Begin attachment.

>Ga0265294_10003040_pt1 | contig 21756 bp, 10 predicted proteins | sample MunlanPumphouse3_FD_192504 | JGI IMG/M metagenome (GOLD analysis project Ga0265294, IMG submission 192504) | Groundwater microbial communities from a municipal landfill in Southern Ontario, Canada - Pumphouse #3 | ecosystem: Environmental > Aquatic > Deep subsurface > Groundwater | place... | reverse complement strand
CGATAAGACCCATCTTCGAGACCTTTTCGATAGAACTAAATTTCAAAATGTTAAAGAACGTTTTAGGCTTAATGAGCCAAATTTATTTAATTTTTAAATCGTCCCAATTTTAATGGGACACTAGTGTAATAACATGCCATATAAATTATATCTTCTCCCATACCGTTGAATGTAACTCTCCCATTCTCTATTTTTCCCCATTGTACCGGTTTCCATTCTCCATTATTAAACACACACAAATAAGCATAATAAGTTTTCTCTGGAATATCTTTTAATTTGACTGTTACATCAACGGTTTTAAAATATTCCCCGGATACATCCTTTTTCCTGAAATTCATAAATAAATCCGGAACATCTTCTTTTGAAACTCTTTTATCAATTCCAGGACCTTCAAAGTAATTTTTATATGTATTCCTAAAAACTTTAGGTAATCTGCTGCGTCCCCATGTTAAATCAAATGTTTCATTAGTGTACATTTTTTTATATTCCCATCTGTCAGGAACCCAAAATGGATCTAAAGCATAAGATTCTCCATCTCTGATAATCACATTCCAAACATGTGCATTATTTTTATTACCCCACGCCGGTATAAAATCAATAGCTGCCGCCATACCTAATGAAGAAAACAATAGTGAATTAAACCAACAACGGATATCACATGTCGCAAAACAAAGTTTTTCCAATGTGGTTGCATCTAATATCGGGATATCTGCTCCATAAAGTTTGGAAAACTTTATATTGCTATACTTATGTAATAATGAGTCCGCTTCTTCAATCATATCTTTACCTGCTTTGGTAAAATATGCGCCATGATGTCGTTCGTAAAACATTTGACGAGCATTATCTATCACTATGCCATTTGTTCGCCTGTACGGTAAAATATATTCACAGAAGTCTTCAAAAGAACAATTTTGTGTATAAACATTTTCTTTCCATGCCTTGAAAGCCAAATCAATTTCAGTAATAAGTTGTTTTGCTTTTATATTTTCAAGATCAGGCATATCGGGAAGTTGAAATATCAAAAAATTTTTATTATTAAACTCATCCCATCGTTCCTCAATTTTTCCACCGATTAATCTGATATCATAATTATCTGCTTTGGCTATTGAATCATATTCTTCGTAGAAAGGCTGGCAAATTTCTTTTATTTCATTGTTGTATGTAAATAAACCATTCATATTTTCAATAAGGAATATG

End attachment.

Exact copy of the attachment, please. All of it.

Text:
>Ga0265294_10003040_pt1 | contig 21756 bp, 10 predicted proteins | sample MunlanPumphouse3_FD_192504 | JGI IMG/M metagenome (GOLD analysis project Ga0265294, IMG submission 192504) | Groundwater microbial communities from a municipal landfill in Southern Ontario, Canada - Pumphouse #3 | ecosystem: Environmental > Aquatic > Deep subsurface > Groundwater | place... | reverse complement strand
CGATAAGACCCATCTTCGAGACCTTTTCGATAGAACTAAATTTCAAAATGTTAAAGAACGTTTTAGGCTTAATGAGCCAAATTTATTTAATTTTTAAATCGTCCCAATTTTAATGGGACACTAGTGTAATAACATGCCATATAAATTATATCTTCTCCCATACCGTTGAATGTAACTCTCCCATTCTCTATTTTTCCCCATTGTACCGGTTTCCATTCTCCATTATTAAACACACACAAATAAGCATAATAAGTTTTCTCTGGAATATCTTTTAATTTGACTGTTACATCAACGGTTTTAAAATATTCCCCGGATACATCCTTTTTCCTGAAATTCATAAATAAATCCGGAACATCTTCTTTTGAAACTCTTTTATCAATTCCAGGACCTTCAAAGTAATTTTTATATGTATTCCTAAAAACTTTAGGTAATCTGCTGCGTCCCCATGTTAAATCAAATGTTTCATTAGTGTACATTTTTTTATATTCCCATCTGTCAGGAACCCAAAATGGATCTAAAGCATAAGATTCTCCATCTCTGATAATCACATTCCAAACATGTGCATTATTTTTATTACCCCACGCCGGTATAAAATCAATAGCTGCCGCCATACCTAATGAAGAAAACAATAGTGAATTAAACCAACAACGGATATCACATGTCGCAAAACAAAGTTTTTCCAATGTGGTTGCATCTAATATCGGGATATCTGCTCCATAAAGTTTGGAAAACTTTATATTGCTATACTTATGTAATAATGAGTCCGCTTCTTCAATCATATCTTTACCTGCTTTGGTAAAATATGCGCCATGATGTCGTTCGTAAAACATTTGACGAGCATTATCTATCACTATGCCATTTGTTCGCCTGTACGGTAAAATATATTCACAGAAGTCTTCAAAAGAACAATTTTGTGTATAAACATTTTCTTTCCATGCCTTGAAAGCCAAATCAATTTCAGTAATAAGTTGTTTTGCTTTTATATTTTCAAGATCAGGCATATCGGGAAGTTGAAATATCAAAAAATTTTTATTATTAAACTCATCCCATCGTTCCTCAATTTTTCCACCGATTAATCTGATATCATAATTATCTGCTTTGGCTATTGAATCATATTCTTCGTAGAAAGGCTGGCAAATTTCTTTTATTTCATTGTTGTATGTAAATAAACCATTCATATTTTCAATAAGGAATATG